“It’s me, darling,” said the early morning voice on the other end of the phone.
“Hi Mum,” said Maria.
“Happy twenty-sixth birthday,” said Lucy. “I was going to post your present but I, also, have preserves for you which are too heavy to post. I made them from the last of our orchard’s fruit. I saw Farkas the other day and asked him if he would drop them to you as he is travelling back and forth from Waldmeer, at the moment, for work.”
“What sort of work?” asked Maria.
“Oh, who knows,” laughed Lucy. “You know Farkas. He is so private. Dad says he might be a drug lord.”
Maria laughed. “I don’t think he is rich enough to be running a drug ring.”
“Well, you never know,” said Lucy. “Remember old Mr. Perkins in the hills? We all thought he didn’t have a cent to his name and we, often, gave him things. Then when he died, we found out he left a fortune to an estranged relative who, also, had no idea of his wealth.” Lucy laughed at the memory. “Anyway, to be serious, Farkas did reluctantly agree. Goodness only knows when he will turn up.” Lucy paused. “We hope you know how much we love you.”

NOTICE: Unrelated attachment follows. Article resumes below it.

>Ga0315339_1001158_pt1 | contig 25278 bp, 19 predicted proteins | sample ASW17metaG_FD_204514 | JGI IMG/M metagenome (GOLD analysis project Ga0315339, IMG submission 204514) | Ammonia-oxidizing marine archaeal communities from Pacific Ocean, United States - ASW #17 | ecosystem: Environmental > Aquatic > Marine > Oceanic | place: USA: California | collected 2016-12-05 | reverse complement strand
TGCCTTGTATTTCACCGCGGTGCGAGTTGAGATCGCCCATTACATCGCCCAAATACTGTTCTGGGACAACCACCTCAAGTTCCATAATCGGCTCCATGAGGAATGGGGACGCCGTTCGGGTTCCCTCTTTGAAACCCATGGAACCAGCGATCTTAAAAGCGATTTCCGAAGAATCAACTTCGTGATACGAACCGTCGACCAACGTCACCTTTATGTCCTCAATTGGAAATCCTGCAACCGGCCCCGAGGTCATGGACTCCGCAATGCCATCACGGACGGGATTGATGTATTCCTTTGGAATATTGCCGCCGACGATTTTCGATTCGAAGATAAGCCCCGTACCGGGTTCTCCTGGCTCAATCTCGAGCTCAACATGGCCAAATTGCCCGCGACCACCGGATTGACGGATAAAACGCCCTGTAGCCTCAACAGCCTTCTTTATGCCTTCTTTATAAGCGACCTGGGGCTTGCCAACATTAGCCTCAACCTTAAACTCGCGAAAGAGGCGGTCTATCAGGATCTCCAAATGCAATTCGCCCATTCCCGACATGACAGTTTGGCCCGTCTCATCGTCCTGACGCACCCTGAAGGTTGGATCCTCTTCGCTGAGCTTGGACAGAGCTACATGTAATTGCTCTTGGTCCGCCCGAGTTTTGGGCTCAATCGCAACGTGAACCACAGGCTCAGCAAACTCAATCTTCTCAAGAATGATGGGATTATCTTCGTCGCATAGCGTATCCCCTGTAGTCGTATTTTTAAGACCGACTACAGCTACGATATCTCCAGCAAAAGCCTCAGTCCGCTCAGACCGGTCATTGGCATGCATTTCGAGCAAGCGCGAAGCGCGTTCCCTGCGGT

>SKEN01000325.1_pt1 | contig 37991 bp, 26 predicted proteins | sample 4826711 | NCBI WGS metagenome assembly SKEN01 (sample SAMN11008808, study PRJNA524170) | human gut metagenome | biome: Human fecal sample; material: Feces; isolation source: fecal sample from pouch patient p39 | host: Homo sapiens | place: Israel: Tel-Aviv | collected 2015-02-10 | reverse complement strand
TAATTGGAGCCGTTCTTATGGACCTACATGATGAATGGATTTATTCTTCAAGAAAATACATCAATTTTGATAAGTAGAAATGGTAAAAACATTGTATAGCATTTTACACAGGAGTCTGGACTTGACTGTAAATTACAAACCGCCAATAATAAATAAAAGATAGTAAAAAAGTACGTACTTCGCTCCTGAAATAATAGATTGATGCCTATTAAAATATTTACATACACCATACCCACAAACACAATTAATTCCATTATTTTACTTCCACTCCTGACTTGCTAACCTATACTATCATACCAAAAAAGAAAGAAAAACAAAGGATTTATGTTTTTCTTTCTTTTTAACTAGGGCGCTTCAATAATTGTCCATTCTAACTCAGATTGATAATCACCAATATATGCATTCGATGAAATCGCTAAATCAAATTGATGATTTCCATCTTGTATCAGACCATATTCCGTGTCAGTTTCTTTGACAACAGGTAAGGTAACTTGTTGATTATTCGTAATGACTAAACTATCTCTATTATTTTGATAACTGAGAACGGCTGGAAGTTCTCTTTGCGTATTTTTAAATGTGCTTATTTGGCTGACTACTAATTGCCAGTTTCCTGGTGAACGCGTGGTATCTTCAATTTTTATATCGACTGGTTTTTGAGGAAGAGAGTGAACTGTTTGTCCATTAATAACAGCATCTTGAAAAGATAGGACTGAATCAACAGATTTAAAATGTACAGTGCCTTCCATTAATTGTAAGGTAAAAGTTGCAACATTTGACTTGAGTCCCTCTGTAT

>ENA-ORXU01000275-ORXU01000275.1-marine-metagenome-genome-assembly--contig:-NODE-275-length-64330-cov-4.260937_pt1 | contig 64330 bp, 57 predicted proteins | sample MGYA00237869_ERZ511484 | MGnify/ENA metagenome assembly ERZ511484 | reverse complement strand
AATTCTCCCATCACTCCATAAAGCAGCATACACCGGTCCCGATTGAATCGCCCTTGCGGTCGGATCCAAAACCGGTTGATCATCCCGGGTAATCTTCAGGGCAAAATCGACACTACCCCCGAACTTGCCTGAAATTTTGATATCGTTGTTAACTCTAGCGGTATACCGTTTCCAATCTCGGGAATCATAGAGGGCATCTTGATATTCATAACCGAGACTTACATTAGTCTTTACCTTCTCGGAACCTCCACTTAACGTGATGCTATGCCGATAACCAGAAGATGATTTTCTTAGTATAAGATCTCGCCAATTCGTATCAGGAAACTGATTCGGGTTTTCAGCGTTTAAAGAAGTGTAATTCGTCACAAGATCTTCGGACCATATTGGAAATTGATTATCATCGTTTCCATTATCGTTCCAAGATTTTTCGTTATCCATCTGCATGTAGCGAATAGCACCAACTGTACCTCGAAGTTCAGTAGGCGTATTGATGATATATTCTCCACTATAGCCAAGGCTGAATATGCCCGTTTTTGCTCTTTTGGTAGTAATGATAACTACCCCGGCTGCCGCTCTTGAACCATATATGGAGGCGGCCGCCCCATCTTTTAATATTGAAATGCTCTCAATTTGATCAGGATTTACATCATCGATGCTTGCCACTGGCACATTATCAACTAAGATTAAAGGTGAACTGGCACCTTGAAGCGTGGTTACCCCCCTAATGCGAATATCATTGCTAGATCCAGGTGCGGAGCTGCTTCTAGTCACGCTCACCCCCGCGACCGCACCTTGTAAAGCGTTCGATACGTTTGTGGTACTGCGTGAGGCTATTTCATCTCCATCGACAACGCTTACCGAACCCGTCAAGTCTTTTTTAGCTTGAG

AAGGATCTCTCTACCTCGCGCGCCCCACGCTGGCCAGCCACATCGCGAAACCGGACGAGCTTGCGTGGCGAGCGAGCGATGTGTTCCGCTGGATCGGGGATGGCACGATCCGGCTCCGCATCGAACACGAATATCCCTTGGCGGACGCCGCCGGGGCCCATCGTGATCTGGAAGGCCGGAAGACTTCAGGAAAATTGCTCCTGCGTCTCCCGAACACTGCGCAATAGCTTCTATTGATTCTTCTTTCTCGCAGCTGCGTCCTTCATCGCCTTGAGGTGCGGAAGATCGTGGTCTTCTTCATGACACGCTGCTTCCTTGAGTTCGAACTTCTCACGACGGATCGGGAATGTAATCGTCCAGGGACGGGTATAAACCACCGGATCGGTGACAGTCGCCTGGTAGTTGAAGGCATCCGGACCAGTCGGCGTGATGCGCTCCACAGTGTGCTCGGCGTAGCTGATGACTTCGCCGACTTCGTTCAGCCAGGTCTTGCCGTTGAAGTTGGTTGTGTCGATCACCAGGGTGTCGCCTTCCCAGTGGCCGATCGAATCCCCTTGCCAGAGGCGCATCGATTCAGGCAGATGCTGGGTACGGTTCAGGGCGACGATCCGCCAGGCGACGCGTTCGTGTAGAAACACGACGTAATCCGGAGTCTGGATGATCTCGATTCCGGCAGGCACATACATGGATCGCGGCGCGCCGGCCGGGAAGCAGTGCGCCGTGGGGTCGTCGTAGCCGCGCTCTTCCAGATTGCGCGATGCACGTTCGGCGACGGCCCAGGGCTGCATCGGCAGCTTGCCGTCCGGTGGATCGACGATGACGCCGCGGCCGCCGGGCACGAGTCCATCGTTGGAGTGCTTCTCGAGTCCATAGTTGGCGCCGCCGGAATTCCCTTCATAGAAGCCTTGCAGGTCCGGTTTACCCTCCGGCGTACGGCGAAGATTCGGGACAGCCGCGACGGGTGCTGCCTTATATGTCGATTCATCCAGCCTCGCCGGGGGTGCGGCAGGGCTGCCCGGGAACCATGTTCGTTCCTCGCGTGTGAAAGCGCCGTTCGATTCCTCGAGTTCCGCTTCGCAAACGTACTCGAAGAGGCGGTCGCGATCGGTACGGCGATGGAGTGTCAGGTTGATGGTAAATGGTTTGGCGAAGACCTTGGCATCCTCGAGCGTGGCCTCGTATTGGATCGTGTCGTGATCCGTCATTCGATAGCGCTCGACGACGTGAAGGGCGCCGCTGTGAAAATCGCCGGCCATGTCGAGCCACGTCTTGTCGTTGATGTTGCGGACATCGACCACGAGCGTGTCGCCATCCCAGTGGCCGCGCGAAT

“I do know,” said Maria. “I love you too. I could not have asked for better parents.”
“I remember when Maria turned eighteen and was working here in the cafe with you,” Farkas said to Lucy as she handed him the box of preserves and the present.
“Yes, that was eight years ago,” said Lucy. “You had not long been in Waldmeer then.”
“That long? It seems like yesterday,” said Farkas not wanting time to pass so quickly. He was now in his late forties. A few more lines but the same searching eyes. Since his winter in the North Country with the wolf pack a few years ago, he could see and remember more of other dimensions. However, his recall was still very sporadic and unreliable. Sometimes, he thought he was drunk and that’s why he thought about such things.